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War Tariff

make 'em pay
  (+3, -7)
(+3, -7)
  [vote for,

No, not the war tax already paid by citizens of imperialistic nations, but a tax on trade with warring nations.

For example, countries around the globe that do not support the U.S. invasion of Iraq would impose a tax on all U.S. trade, both imports and exports. While the local effect of a such taxes would be noticable, the cumulative effect on the nation waging war (in this case the U.S.) would be tremendous. U.S. citizens, faced with hefty price increases directly attributable to their government's action, would demand cessation of hostilities.

nuclear hobo, Mar 10 2007

info on trade deficits http://www.freetrad...bs/pas/tpa-002.html
educate yourself [jhomrighaus, Mar 12 2007]


       I'm not sure what this unlikely to be implemented measure would add.   

       U.S. citizens aren't particularly in favor of the war itself as is, and some of them already demand cessation of hostilities. In fact, the election of a democratic majority in house and senate could be seen as a popular mandate to end the war, and is certainly interpreted as that by the democrats that were elected.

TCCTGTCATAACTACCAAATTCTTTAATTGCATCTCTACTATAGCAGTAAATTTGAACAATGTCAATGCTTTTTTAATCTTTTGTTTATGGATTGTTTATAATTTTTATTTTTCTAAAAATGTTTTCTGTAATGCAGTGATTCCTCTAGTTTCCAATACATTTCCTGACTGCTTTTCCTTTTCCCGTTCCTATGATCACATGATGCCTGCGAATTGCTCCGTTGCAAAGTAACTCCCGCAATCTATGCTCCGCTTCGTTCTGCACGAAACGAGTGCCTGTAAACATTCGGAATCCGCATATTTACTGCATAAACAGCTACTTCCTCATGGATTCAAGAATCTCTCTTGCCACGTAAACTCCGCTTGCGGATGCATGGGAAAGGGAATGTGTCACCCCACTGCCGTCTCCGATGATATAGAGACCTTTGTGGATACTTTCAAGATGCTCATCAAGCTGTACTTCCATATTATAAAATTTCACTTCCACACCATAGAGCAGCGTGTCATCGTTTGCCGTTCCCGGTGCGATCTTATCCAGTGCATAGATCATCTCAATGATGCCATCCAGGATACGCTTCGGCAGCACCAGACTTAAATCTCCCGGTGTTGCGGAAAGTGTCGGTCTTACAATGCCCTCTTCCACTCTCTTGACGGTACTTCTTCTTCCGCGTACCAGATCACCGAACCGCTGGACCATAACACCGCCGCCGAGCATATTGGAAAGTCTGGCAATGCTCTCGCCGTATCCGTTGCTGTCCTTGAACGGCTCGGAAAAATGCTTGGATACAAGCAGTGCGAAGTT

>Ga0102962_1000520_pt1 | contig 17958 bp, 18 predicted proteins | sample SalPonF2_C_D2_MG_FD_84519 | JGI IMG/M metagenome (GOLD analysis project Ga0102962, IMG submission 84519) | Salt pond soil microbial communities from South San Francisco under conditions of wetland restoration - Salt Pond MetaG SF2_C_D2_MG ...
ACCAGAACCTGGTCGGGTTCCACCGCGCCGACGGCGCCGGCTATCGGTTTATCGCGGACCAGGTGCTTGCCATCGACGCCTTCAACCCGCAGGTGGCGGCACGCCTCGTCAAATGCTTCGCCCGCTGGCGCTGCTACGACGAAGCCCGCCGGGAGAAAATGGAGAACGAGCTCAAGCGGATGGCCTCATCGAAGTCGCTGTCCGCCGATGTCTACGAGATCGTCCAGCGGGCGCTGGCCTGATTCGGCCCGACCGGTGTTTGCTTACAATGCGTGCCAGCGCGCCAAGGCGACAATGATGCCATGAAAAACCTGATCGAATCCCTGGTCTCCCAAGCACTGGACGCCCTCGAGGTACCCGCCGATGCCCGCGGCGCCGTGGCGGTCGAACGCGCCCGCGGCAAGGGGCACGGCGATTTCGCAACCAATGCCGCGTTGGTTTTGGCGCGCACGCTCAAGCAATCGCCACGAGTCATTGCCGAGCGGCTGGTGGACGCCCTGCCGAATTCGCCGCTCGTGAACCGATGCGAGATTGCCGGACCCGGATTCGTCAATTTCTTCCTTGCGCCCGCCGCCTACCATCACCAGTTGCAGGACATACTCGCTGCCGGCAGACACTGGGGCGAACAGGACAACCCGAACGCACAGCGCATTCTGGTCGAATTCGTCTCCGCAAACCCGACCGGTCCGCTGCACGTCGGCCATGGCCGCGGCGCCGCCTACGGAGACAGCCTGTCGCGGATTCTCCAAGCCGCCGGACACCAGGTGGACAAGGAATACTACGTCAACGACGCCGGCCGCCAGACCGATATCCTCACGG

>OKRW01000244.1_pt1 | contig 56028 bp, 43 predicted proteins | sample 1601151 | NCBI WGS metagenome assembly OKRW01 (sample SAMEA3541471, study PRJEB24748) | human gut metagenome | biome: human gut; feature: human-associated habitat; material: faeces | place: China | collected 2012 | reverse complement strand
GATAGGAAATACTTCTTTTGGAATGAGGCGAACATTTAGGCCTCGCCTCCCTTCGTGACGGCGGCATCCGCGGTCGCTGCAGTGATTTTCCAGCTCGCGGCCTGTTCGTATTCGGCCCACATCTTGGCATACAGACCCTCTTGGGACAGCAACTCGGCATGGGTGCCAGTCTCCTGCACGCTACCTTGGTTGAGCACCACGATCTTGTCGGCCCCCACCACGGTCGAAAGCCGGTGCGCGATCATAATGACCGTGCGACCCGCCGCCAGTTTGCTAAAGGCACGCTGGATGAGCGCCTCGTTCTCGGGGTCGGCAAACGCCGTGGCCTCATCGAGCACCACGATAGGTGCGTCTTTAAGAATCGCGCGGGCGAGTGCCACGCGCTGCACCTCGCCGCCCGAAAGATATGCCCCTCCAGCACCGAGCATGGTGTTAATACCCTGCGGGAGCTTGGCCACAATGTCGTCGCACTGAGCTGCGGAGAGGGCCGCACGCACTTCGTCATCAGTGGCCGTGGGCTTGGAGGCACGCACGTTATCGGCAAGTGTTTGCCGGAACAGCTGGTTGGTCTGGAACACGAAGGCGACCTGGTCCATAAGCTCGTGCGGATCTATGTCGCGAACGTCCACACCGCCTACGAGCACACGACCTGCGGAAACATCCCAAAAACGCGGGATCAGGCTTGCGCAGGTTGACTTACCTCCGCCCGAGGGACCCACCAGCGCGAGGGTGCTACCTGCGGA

Seeing relatives or friends come home injured or in body bags drives home the true costs of war in ways that more expensive t-shirts just don't.
jutta, Mar 10 2007

       Aren't trade embargoes and other financial sanctions pretty well baked?
MaxwellBuchanan, Mar 10 2007

       That would be a Cuban reference?
MaxwellBuchanan, Mar 10 2007

       How many KIA/WIA do you know? More US citizens die in car accidents in one month than all the US soldier KIA in Iraq since 2003.   

       People got annoyed when gas was $3+ per gallon. Let that happen to nearly every imported product and you will see some very rapid changes. Economics are the most effective technique for initiating change.